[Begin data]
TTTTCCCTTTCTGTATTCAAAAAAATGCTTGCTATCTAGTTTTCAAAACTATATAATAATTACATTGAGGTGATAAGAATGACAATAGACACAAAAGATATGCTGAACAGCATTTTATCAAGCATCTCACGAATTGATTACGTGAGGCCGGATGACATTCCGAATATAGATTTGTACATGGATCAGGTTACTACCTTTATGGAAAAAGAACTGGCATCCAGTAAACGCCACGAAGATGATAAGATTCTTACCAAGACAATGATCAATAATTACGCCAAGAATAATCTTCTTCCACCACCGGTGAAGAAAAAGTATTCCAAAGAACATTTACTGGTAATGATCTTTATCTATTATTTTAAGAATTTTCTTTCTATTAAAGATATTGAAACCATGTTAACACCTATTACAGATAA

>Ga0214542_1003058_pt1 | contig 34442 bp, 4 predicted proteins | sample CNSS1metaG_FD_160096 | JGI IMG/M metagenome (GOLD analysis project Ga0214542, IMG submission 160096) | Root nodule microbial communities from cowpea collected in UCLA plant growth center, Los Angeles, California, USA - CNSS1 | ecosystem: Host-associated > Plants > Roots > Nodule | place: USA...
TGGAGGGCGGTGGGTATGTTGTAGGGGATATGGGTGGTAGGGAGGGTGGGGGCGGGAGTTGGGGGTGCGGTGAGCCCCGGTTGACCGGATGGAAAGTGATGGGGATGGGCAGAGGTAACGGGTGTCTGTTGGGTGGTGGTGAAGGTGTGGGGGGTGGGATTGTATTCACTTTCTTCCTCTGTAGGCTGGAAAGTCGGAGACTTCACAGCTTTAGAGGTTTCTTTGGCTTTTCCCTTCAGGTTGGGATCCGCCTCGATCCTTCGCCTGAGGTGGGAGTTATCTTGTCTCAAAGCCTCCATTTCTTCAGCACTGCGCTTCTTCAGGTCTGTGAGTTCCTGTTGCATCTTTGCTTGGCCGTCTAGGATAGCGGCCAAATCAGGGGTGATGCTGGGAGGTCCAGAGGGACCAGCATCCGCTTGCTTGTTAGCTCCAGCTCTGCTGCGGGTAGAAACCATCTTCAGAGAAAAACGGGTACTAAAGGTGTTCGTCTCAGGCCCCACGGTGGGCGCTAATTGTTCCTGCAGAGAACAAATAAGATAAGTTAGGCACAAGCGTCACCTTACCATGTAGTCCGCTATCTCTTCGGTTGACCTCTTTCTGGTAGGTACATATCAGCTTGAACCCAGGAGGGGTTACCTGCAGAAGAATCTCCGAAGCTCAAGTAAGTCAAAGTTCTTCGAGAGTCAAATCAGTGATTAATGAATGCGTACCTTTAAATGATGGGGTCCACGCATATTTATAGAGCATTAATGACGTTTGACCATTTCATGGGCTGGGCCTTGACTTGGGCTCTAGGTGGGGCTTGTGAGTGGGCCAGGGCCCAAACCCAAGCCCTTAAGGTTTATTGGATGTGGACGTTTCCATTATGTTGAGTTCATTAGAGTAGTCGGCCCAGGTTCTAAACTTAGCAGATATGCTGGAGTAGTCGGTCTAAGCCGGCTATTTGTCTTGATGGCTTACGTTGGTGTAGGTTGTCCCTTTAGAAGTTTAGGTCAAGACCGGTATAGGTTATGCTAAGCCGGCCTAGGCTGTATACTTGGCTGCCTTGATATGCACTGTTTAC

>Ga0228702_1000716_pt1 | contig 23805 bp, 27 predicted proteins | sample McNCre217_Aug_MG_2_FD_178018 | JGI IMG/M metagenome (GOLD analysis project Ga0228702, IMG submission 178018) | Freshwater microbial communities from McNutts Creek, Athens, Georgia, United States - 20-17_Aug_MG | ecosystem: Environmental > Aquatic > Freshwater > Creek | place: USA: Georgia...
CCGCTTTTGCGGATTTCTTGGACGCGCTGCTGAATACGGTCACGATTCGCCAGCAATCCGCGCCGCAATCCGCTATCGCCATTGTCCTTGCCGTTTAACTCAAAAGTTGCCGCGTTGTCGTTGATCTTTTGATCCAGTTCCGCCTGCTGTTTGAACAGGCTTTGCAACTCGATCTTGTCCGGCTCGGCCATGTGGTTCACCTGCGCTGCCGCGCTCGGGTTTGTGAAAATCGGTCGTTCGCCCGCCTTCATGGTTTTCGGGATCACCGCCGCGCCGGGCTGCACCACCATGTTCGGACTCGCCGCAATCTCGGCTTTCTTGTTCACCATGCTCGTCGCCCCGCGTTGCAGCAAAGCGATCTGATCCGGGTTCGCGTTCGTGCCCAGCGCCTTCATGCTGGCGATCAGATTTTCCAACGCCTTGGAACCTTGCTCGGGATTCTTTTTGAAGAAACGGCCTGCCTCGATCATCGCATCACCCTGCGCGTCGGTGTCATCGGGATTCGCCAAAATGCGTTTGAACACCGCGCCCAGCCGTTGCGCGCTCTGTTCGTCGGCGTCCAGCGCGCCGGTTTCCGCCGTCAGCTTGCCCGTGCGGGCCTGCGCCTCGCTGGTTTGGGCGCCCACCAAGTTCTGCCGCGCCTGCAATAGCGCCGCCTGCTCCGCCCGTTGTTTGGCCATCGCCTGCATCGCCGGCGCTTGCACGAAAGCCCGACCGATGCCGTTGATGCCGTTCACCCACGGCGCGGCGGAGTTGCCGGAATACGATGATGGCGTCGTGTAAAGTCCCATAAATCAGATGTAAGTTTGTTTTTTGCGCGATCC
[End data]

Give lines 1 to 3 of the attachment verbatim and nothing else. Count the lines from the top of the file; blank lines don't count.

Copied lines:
TTTTCCCTTTCTGTATTCAAAAAAATGCTTGCTATCTAGTTTTCAAAACTATATAATAATTACATTGAGGTGATAAGAATGACAATAGACACAAAAGATATGCTGAACAGCATTTTATCAAGCATCTCACGAATTGATTACGTGAGGCCGGATGACATTCCGAATATAGATTTGTACATGGATCAGGTTACTACCTTTATGGAAAAAGAACTGGCATCCAGTAAACGCCACGAAGATGATAAGATTCTTACCAAGACAATGATCAATAATTACGCCAAGAATAATCTTCTTCCACCACCGGTGAAGAAAAAGTATTCCAAAGAACATTTACTGGTAATGATCTTTATCTATTATTTTAAGAATTTTCTTTCTATTAAAGATATTGAAACCATGTTAACACCTATTACAGATAA

>Ga0214542_1003058_pt1 | contig 34442 bp, 4 predicted proteins | sample CNSS1metaG_FD_160096 | JGI IMG/M metagenome (GOLD analysis project Ga0214542, IMG submission 160096) | Root nodule microbial communities from cowpea collected in UCLA plant growth center, Los Angeles, California, USA - CNSS1 | ecosystem: Host-associated > Plants > Roots > Nodule | place: USA...
TGGAGGGCGGTGGGTATGTTGTAGGGGATATGGGTGGTAGGGAGGGTGGGGGCGGGAGTTGGGGGTGCGGTGAGCCCCGGTTGACCGGATGGAAAGTGATGGGGATGGGCAGAGGTAACGGGTGTCTGTTGGGTGGTGGTGAAGGTGTGGGGGGTGGGATTGTATTCACTTTCTTCCTCTGTAGGCTGGAAAGTCGGAGACTTCACAGCTTTAGAGGTTTCTTTGGCTTTTCCCTTCAGGTTGGGATCCGCCTCGATCCTTCGCCTGAGGTGGGAGTTATCTTGTCTCAAAGCCTCCATTTCTTCAGCACTGCGCTTCTTCAGGTCTGTGAGTTCCTGTTGCATCTTTGCTTGGCCGTCTAGGATAGCGGCCAAATCAGGGGTGATGCTGGGAGGTCCAGAGGGACCAGCATCCGCTTGCTTGTTAGCTCCAGCTCTGCTGCGGGTAGAAACCATCTTCAGAGAAAAACGGGTACTAAAGGTGTTCGTCTCAGGCCCCACGGTGGGCGCTAATTGTTCCTGCAGAGAACAAATAAGATAAGTTAGGCACAAGCGTCACCTTACCATGTAGTCCGCTATCTCTTCGGTTGACCTCTTTCTGGTAGGTACATATCAGCTTGAACCCAGGAGGGGTTACCTGCAGAAGAATCTCCGAAGCTCAAGTAAGTCAAAGTTCTTCGAGAGTCAAATCAGTGATTAATGAATGCGTACCTTTAAATGATGGGGTCCACGCATATTTATAGAGCATTAATGACGTTTGACCATTTCATGGGCTGGGCCTTGACTTGGGCTCTAGGTGGGGCTTGTGAGTGGGCCAGGGCCCAAACCCAAGCCCTTAAGGTTTATTGGATGTGGACGTTTCCATTATGTTGAGTTCATTAGAGTAGTCGGCCCAGGTTCTAAACTTAGCAGATATGCTGGAGTAGTCGGTCTAAGCCGGCTATTTGTCTTGATGGCTTACGTTGGTGTAGGTTGTCCCTTTAGAAGTTTAGGTCAAGACCGGTATAGGTTATGCTAAGCCGGCCTAGGCTGTATACTTGGCTGCCTTGATATGCACTGTTTAC